Day two we decided to brave the mountain and teach the kids to ski.  This resort requires you to be seven to go to ski school which is crazy.  So mom and dad became the instructors.  Now, I am not a very strong skier.  I can't say I even like skiing.  It always makes me super sore.  Nonetheless, I braved it again and taught Tiger to ski while Seth helped Stella. Tiger was not too bad.  I was really proud of him.

We went up the lift and he got off like a pro and then went down and had a great time.  We were all exhausted after four hours of skiing but we had a great time.  Stella was able to start turning and was a real champ by the end of the day.  I am so proud of them.

I let Seth do a few runs on the black diamonds here and he was surprised at how tame the Eastern black diamonds are compared to our lovely Park City resorts we are used to.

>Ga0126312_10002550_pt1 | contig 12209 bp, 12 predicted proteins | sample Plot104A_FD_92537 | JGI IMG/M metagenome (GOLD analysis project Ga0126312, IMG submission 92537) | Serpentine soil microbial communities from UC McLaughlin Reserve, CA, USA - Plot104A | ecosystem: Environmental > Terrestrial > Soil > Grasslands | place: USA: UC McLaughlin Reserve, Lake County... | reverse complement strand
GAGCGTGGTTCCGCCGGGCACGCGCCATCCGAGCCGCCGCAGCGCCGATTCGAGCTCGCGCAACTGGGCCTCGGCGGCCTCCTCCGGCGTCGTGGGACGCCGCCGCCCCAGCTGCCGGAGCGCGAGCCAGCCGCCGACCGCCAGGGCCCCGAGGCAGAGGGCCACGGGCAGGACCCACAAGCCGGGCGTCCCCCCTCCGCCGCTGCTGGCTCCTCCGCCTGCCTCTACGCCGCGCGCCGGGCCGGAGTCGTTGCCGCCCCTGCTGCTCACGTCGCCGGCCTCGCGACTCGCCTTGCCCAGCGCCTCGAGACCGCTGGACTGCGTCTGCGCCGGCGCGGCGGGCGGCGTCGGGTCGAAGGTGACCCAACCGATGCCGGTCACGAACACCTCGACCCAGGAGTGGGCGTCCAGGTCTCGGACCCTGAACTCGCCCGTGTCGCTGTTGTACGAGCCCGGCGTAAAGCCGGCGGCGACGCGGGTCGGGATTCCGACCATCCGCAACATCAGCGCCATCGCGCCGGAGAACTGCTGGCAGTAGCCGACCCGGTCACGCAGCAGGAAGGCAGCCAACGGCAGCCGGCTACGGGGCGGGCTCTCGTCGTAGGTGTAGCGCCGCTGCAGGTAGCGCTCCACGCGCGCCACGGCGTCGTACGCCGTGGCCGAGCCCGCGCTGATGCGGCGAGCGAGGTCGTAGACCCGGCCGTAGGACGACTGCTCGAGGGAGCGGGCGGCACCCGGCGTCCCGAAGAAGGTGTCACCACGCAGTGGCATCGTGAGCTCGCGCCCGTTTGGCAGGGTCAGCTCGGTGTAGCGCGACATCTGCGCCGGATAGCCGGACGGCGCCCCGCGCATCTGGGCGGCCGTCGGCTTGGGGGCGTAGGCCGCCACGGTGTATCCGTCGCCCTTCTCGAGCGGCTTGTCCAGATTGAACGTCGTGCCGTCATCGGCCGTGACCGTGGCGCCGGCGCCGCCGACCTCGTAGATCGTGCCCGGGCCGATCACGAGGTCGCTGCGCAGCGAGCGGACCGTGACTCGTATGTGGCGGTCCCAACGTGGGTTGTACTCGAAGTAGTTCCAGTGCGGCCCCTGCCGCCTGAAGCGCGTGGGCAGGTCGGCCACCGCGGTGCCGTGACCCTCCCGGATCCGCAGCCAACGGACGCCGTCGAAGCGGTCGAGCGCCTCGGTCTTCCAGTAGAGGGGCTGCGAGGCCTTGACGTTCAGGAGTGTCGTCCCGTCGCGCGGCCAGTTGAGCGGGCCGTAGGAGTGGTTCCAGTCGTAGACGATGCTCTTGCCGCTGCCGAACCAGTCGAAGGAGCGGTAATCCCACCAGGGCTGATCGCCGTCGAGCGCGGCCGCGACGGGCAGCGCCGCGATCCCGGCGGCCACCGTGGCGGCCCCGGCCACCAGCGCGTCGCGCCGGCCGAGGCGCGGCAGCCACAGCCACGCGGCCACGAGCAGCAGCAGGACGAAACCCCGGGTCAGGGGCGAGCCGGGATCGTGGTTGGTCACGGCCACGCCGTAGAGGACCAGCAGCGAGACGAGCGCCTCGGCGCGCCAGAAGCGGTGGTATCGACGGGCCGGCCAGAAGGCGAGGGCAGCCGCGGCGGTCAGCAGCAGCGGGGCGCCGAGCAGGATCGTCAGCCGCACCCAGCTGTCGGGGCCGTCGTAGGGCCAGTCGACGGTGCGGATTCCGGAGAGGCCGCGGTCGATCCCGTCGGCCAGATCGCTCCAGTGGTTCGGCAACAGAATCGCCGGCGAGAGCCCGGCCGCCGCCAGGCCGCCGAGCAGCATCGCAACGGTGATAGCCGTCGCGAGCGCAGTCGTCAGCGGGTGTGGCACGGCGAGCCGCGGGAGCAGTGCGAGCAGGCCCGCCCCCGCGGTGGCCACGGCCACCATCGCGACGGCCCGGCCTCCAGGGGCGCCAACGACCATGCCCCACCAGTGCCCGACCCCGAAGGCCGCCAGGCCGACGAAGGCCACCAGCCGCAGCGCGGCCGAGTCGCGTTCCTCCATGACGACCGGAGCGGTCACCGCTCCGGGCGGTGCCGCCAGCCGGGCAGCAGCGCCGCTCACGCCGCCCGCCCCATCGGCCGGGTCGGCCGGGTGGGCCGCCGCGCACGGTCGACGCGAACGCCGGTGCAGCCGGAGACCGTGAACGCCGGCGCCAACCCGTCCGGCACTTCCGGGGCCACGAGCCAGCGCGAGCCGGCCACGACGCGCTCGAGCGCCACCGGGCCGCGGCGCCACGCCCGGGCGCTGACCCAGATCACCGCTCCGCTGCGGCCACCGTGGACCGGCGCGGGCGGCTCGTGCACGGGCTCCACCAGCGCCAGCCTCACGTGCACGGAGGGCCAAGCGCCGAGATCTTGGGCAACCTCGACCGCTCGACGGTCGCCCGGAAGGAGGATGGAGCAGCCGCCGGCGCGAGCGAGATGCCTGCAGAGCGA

This was the best pic I could get of them.  Tiger borrowed Stella's sunglasses because it was super bright and he has no vanity.  Stella is blinded by the crazy bright mountain.

It was a great end to what I hope is the last of winter because I am done.  No. More. Snow. For. Three. Years.

Sunday, January 26, 2014

Is it Really 2014?

Based on Scholastic Book Club's recommended reading for my six year old daughter you would think it was 1972, where girls were finally legally allowed to wear trousers to school.

The books that the Scholastic brochure pushes for first and second grade girls these days are called The Rainbow Fairies.  Lest you think this is some liberal progressive movement that introduces the struggle for gay rights and human equality for little girls, it is not.  No, instead these books focus on fairies and their special gift or talent. 

Here is the list of fairies in the Scholastic brochure:







They also have other series with interests like animals, colors, glittery things, tiaras, and shades of pink.